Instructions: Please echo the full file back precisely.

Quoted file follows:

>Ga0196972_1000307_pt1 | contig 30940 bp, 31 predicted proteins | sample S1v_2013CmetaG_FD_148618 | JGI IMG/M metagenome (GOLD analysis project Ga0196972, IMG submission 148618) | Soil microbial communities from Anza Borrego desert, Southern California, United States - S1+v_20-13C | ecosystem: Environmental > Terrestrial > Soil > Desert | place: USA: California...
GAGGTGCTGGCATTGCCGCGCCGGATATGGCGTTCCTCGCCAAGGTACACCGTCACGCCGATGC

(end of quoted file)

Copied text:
>Ga0196972_1000307_pt1 | contig 30940 bp, 31 predicted proteins | sample S1v_2013CmetaG_FD_148618 | JGI IMG/M metagenome (GOLD analysis project Ga0196972, IMG submission 148618) | Soil microbial communities from Anza Borrego desert, Southern California, United States - S1+v_20-13C | ecosystem: Environmental > Terrestrial > Soil > Desert | place: USA: California...
GAGGTGCTGGCATTGCCGCGCCGGATATGGCGTTCCTCGCCAAGGTACACCGTCACGCCGATGC